1) The Sex Pistols, and that night at the Starwood in Los Angeles on their first and final US tour. It was 1978, and a turbulent time, in particular for a band who juggled animus, bedlam, and conflict. Their bassist and songwriter quit. Sid Vicious, a kid, not a musician at all, took his place. According to Rowdy Rob, Sid spat blood on the audience during the song ‘Pretty Vacant’, while, in the front row, Rowdy Rob was handing Sid the beer and wine bottles that he smashed over his own head. Rowdy also supplied the lit cigarettes that Sid put out on his tongue while the rest of the band played ‘God Save the Queen’. Next came an onstage argument with the singer: Mr Vicious spat, threw his guitar into the audience and walked off, two fingers in the air. Unfortunately, fans and music historians are aware that this concert never actually took place. Hungry for scandal and publicity, the Pistols manager booked them into a series of rugged saloons in the South for the start of the tour. By the time they reached the West Coast to play what turned out to be their last concert in San Francisco, the band wasn’t speaking to one another.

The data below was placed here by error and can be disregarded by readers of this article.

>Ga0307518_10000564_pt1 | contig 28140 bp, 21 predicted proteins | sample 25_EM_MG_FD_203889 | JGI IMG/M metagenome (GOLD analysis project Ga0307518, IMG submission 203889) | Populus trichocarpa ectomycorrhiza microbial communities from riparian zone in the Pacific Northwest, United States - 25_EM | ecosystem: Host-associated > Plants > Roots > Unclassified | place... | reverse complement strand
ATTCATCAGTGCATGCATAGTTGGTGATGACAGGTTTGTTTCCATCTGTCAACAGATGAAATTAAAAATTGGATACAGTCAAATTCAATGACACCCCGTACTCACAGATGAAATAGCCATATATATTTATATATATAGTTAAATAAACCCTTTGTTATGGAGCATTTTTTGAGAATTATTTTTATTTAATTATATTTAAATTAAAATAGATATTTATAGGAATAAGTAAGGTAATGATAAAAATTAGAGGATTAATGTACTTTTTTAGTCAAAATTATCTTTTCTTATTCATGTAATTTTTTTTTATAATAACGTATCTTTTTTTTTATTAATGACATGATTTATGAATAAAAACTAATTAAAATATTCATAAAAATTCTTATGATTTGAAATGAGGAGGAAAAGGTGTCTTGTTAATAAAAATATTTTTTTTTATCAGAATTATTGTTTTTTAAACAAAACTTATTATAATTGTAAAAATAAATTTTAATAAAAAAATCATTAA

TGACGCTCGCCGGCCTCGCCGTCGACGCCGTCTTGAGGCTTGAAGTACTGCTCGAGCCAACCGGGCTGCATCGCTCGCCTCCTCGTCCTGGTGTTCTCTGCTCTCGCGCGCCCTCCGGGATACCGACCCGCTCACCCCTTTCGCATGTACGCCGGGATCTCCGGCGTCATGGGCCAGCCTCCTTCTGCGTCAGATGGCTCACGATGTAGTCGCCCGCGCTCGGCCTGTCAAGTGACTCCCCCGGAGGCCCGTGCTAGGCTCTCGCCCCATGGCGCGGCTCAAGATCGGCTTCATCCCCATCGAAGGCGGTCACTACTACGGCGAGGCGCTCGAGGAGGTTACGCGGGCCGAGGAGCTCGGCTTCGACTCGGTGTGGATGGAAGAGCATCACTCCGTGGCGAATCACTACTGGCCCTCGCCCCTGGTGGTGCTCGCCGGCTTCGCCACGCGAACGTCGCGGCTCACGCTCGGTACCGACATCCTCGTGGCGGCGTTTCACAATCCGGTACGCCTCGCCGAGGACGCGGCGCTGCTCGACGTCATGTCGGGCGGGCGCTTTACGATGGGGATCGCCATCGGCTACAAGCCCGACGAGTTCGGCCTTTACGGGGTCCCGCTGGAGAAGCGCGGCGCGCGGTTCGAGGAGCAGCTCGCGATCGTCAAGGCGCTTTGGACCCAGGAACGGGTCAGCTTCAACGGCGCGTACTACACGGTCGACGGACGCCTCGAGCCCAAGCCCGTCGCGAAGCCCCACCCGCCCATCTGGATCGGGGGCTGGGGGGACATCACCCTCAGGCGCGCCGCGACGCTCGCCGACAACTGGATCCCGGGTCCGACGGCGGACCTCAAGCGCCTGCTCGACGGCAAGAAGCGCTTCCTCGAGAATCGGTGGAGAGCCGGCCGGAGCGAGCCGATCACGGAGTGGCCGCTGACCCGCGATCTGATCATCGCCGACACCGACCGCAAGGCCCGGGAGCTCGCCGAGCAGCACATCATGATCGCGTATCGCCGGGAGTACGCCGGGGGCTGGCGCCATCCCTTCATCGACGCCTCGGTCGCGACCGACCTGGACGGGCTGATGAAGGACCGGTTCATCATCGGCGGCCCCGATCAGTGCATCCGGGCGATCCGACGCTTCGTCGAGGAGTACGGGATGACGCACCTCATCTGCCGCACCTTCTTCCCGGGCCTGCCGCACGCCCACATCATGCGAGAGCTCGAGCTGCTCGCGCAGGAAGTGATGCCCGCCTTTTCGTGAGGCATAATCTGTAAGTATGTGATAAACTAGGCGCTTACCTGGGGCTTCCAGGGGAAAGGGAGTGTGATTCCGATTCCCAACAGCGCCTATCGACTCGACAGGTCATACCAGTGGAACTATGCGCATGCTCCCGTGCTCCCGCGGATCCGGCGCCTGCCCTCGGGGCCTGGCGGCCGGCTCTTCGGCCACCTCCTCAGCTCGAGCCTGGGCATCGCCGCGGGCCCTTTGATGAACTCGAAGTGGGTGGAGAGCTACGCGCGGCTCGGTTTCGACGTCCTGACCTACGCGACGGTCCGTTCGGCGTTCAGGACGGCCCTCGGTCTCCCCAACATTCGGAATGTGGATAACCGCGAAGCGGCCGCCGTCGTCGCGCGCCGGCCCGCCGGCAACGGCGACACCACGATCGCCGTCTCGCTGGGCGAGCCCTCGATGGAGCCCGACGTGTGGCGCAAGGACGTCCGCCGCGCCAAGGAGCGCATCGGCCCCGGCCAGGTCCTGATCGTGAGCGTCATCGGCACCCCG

2) David Bowie (pronounced “Buoy”), and his 1983 appearance at the US Festival. Breezy and tall, in a crème colored suit that complimented his blonde, feathered hair, Bowie sang his classic songs as well as what were to become his latest hits during his first American performance in five years. The crowd, who waited more than an hour for him to appear, roared. Rowdy loved to tell this story, embellishing when something made him realize that the person he was talking to had already heard it. Those in the audience on that May evening shook their heads at Mr Rosenberg, unconscious for the duration of Mr Buoy’s show. The only reasonable guess could be that he had observed the performances by a few of the other artists from one of several beer tents. Bystanders recognized the muffled honking sounds of Mr Robertson, snoring on a towel between numbers by the singer he had waited in the sun all day for.